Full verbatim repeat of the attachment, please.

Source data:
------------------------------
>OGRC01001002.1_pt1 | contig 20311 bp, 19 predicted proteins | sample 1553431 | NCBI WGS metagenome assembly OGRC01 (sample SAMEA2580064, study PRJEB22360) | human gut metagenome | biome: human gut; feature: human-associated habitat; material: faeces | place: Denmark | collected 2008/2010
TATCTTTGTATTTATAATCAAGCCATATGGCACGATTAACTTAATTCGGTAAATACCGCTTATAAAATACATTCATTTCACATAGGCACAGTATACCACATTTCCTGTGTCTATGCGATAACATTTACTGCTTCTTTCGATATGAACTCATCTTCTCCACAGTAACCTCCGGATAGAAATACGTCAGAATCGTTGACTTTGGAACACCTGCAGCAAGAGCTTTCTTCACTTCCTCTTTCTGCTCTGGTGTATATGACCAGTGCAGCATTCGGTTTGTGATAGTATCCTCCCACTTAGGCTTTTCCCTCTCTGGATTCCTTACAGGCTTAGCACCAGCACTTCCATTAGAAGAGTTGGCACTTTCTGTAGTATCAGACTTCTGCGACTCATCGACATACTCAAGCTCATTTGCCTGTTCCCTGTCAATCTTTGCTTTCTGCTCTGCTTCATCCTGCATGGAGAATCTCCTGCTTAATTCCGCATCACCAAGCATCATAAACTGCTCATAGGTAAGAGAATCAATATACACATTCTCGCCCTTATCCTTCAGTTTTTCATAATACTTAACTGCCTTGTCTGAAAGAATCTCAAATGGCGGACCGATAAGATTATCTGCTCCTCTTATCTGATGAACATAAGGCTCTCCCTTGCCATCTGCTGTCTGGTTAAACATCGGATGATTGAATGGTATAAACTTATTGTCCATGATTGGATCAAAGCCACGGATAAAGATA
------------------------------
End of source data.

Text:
>OGRC01001002.1_pt1 | contig 20311 bp, 19 predicted proteins | sample 1553431 | NCBI WGS metagenome assembly OGRC01 (sample SAMEA2580064, study PRJEB22360) | human gut metagenome | biome: human gut; feature: human-associated habitat; material: faeces | place: Denmark | collected 2008/2010
TATCTTTGTATTTATAATCAAGCCATATGGCACGATTAACTTAATTCGGTAAATACCGCTTATAAAATACATTCATTTCACATAGGCACAGTATACCACATTTCCTGTGTCTATGCGATAACATTTACTGCTTCTTTCGATATGAACTCATCTTCTCCACAGTAACCTCCGGATAGAAATACGTCAGAATCGTTGACTTTGGAACACCTGCAGCAAGAGCTTTCTTCACTTCCTCTTTCTGCTCTGGTGTATATGACCAGTGCAGCATTCGGTTTGTGATAGTATCCTCCCACTTAGGCTTTTCCCTCTCTGGATTCCTTACAGGCTTAGCACCAGCACTTCCATTAGAAGAGTTGGCACTTTCTGTAGTATCAGACTTCTGCGACTCATCGACATACTCAAGCTCATTTGCCTGTTCCCTGTCAATCTTTGCTTTCTGCTCTGCTTCATCCTGCATGGAGAATCTCCTGCTTAATTCCGCATCACCAAGCATCATAAACTGCTCATAGGTAAGAGAATCAATATACACATTCTCGCCCTTATCCTTCAGTTTTTCATAATACTTAACTGCCTTGTCTGAAAGAATCTCAAATGGCGGACCGATAAGATTATCTGCTCCTCTTATCTGATGAACATAAGGCTCTCCCTTGCCATCTGCTGTCTGGTTAAACATCGGATGATTGAATGGTATAAACTTATTGTCCATGATTGGATCAAAGCCACGGATAAAGATA